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Book Reviews by Sam Collins

Game: S. Collins vs L. McShane

Sam CollinsSo where better to start than with a tasty morsel from Gambit Publications: Play the Open Games as Black, by John Emms (224 pages, R.R.P. 15.99).

John Emms is one of the new breed of English Grandmasters (Joe Gallagher would be another example) who seem to spend most of their time churning out very professional opening manuals. Emms has already dabbled in the French Tarrasch and the Nimzo-Indian, for example (both of which he plays, incidentally), producing efforts, which have generally been well received (though I personally thought his book on the Tarrasch was a bit flat; too little material). Surprise, surprise, he also plays a lot of open games (1...e5 is his main defence to 1 e4, as far as I can see, and he plays 1 e4 as White). Oh yeah, the book...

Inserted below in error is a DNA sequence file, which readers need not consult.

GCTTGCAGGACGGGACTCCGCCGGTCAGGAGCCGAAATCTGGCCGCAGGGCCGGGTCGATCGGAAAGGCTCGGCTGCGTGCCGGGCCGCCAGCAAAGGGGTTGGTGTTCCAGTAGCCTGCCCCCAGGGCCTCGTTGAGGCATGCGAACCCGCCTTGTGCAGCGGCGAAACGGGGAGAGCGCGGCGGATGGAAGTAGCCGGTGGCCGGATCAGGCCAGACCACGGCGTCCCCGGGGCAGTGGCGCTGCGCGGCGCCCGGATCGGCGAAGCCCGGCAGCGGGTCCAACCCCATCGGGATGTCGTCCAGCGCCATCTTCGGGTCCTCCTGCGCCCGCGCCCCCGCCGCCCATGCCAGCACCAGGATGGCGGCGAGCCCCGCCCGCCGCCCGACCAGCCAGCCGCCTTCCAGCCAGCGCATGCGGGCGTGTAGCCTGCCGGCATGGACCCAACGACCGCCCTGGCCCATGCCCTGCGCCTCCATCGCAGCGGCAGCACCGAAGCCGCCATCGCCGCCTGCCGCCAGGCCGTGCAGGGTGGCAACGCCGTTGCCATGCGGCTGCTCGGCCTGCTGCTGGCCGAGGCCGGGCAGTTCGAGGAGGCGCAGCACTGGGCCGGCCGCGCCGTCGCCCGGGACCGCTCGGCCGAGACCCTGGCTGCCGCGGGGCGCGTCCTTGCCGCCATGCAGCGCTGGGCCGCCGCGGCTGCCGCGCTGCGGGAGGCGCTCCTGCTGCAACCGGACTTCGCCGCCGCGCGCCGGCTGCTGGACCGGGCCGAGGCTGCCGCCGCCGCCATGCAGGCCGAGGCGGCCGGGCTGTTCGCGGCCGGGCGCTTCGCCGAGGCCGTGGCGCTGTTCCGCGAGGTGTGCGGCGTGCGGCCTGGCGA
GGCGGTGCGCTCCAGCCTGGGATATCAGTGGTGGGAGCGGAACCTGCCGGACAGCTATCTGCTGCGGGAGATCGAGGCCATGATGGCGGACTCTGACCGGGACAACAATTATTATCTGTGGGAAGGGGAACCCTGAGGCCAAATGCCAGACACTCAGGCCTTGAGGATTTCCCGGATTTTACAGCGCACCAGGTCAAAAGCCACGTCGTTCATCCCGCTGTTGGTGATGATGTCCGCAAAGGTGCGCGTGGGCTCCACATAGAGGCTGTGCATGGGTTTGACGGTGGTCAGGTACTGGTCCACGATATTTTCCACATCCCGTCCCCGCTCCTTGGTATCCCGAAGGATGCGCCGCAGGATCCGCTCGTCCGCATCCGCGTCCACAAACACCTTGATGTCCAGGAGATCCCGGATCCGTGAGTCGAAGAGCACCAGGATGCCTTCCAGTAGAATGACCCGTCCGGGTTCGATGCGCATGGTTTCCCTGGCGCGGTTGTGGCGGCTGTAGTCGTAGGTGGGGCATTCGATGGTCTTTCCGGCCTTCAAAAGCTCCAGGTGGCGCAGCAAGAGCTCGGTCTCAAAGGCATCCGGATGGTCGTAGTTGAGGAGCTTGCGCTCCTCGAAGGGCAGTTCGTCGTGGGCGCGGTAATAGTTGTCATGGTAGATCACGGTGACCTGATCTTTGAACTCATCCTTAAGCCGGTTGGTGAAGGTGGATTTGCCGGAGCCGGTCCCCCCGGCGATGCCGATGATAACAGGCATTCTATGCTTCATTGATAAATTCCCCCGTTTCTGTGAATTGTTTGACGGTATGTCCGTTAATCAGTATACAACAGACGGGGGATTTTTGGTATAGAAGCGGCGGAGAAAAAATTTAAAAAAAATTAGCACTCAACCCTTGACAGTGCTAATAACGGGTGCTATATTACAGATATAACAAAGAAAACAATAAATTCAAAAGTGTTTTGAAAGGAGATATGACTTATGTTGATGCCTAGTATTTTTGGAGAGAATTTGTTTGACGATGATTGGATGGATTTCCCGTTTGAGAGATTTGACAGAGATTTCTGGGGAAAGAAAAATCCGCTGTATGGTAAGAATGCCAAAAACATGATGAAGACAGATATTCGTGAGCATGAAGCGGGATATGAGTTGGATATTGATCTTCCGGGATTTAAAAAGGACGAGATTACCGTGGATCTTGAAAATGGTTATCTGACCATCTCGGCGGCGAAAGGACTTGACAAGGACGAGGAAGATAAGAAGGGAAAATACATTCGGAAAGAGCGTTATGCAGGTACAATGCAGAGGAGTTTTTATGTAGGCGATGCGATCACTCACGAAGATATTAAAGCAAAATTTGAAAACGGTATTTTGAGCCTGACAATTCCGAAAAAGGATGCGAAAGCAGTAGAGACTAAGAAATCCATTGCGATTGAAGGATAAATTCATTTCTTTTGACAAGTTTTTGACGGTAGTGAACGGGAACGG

The first thing I should say about the book is that it does NOT offer a complete repertoire against 1.e4. It deals with everything, which White can play after 1.e4 e5, except the Ruy Lopez. The book is therefore mainly aimed at players who already have a defence against the Lopez, and who want to fill in the gaps if White surprises them earlier on. It is also designed for players who play 1 e4 e5 2 Nf3 Nc6; Petroff, Philidor and (heaven forbid) Latvian players will only find about a third of the book applies to them.

This seems a good idea to me. The 224 page book would either be too long or have to force the price up too high if the author was to recommend something against the Lopez; and probably about half the readers wouldn’t like the proposed line anyway (the defences to the Ruy Lopez are very wide-ranging and cater for numerous styles; no point suggesting the Marshall Gambit to a quiet positional player, for example). So Emms narrows his subject matter, thus enabling him to treat it more effectively. Emms recently wrote a book on the Ruy Lopez from White’s point of view, so it wouldn’t have been too difficult for him to research a Black defence; I honestly think that the decision to exclude the Ruy Lopez from this book was a well-considered one.